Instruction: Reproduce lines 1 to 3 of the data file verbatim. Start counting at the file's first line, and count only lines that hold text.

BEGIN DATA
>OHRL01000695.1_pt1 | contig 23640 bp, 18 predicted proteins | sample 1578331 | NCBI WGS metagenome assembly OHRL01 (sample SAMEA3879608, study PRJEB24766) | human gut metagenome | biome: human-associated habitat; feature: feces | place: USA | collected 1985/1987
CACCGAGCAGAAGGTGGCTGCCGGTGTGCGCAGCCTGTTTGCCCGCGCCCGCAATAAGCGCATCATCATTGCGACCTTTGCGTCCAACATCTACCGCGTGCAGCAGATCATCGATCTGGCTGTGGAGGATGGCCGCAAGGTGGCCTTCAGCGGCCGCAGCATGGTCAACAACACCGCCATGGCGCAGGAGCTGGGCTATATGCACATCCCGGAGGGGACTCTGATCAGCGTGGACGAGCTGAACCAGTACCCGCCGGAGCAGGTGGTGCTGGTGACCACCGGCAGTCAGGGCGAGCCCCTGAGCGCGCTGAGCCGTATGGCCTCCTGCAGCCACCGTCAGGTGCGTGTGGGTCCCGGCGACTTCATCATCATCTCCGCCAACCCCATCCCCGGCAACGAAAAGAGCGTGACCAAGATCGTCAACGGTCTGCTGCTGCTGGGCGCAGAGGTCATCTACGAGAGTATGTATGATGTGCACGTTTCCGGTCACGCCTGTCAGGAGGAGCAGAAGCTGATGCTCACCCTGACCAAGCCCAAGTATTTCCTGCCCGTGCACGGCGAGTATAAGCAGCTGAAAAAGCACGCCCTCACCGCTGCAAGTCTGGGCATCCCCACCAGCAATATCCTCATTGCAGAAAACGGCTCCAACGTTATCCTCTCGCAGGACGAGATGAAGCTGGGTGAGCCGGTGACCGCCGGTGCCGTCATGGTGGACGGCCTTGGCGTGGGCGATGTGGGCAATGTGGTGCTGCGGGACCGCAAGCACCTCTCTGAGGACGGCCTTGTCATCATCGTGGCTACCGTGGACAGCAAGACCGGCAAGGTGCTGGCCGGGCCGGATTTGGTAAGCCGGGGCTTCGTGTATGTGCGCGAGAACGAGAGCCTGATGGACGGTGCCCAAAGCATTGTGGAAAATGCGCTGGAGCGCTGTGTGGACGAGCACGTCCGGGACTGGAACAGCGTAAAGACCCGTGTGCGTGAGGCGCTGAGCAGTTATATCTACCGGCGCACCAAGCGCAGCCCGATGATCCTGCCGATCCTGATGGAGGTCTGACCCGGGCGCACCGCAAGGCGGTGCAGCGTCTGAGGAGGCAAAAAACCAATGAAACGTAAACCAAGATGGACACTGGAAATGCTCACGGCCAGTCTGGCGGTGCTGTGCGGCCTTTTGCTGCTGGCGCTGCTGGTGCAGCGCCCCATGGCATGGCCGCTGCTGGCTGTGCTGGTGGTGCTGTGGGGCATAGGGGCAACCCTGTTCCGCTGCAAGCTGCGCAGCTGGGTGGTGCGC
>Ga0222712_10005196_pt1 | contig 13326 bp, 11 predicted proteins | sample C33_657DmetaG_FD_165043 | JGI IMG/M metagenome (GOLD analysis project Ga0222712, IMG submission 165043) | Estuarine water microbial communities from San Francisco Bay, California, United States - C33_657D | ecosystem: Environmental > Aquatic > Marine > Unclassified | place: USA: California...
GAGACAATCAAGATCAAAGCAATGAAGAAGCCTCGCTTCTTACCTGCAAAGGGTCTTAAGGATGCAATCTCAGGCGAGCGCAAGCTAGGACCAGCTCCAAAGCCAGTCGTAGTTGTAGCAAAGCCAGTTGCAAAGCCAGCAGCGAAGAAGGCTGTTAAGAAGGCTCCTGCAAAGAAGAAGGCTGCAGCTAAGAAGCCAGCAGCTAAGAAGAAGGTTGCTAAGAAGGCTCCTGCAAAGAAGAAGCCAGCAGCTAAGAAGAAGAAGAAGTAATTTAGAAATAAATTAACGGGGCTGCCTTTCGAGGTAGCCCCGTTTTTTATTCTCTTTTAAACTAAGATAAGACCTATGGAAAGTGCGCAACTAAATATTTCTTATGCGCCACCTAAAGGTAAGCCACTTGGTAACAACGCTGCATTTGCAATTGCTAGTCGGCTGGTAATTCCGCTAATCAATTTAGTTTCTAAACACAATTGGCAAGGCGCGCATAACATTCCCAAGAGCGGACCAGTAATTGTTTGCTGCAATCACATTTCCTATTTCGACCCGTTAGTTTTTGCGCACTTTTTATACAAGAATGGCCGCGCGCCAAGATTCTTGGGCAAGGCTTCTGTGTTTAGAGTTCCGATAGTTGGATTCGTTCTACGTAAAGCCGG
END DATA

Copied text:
>OHRL01000695.1_pt1 | contig 23640 bp, 18 predicted proteins | sample 1578331 | NCBI WGS metagenome assembly OHRL01 (sample SAMEA3879608, study PRJEB24766) | human gut metagenome | biome: human-associated habitat; feature: feces | place: USA | collected 1985/1987
CACCGAGCAGAAGGTGGCTGCCGGTGTGCGCAGCCTGTTTGCCCGCGCCCGCAATAAGCGCATCATCATTGCGACCTTTGCGTCCAACATCTACCGCGTGCAGCAGATCATCGATCTGGCTGTGGAGGATGGCCGCAAGGTGGCCTTCAGCGGCCGCAGCATGGTCAACAACACCGCCATGGCGCAGGAGCTGGGCTATATGCACATCCCGGAGGGGACTCTGATCAGCGTGGACGAGCTGAACCAGTACCCGCCGGAGCAGGTGGTGCTGGTGACCACCGGCAGTCAGGGCGAGCCCCTGAGCGCGCTGAGCCGTATGGCCTCCTGCAGCCACCGTCAGGTGCGTGTGGGTCCCGGCGACTTCATCATCATCTCCGCCAACCCCATCCCCGGCAACGAAAAGAGCGTGACCAAGATCGTCAACGGTCTGCTGCTGCTGGGCGCAGAGGTCATCTACGAGAGTATGTATGATGTGCACGTTTCCGGTCACGCCTGTCAGGAGGAGCAGAAGCTGATGCTCACCCTGACCAAGCCCAAGTATTTCCTGCCCGTGCACGGCGAGTATAAGCAGCTGAAAAAGCACGCCCTCACCGCTGCAAGTCTGGGCATCCCCACCAGCAATATCCTCATTGCAGAAAACGGCTCCAACGTTATCCTCTCGCAGGACGAGATGAAGCTGGGTGAGCCGGTGACCGCCGGTGCCGTCATGGTGGACGGCCTTGGCGTGGGCGATGTGGGCAATGTGGTGCTGCGGGACCGCAAGCACCTCTCTGAGGACGGCCTTGTCATCATCGTGGCTACCGTGGACAGCAAGACCGGCAAGGTGCTGGCCGGGCCGGATTTGGTAAGCCGGGGCTTCGTGTATGTGCGCGAGAACGAGAGCCTGATGGACGGTGCCCAAAGCATTGTGGAAAATGCGCTGGAGCGCTGTGTGGACGAGCACGTCCGGGACTGGAACAGCGTAAAGACCCGTGTGCGTGAGGCGCTGAGCAGTTATATCTACCGGCGCACCAAGCGCAGCCCGATGATCCTGCCGATCCTGATGGAGGTCTGACCCGGGCGCACCGCAAGGCGGTGCAGCGTCTGAGGAGGCAAAAAACCAATGAAACGTAAACCAAGATGGACACTGGAAATGCTCACGGCCAGTCTGGCGGTGCTGTGCGGCCTTTTGCTGCTGGCGCTGCTGGTGCAGCGCCCCATGGCATGGCCGCTGCTGGCTGTGCTGGTGGTGCTGTGGGGCATAGGGGCAACCCTGTTCCGCTGCAAGCTGCGCAGCTGGGTGGTGCGC
>Ga0222712_10005196_pt1 | contig 13326 bp, 11 predicted proteins | sample C33_657DmetaG_FD_165043 | JGI IMG/M metagenome (GOLD analysis project Ga0222712, IMG submission 165043) | Estuarine water microbial communities from San Francisco Bay, California, United States - C33_657D | ecosystem: Environmental > Aquatic > Marine > Unclassified | place: USA: California...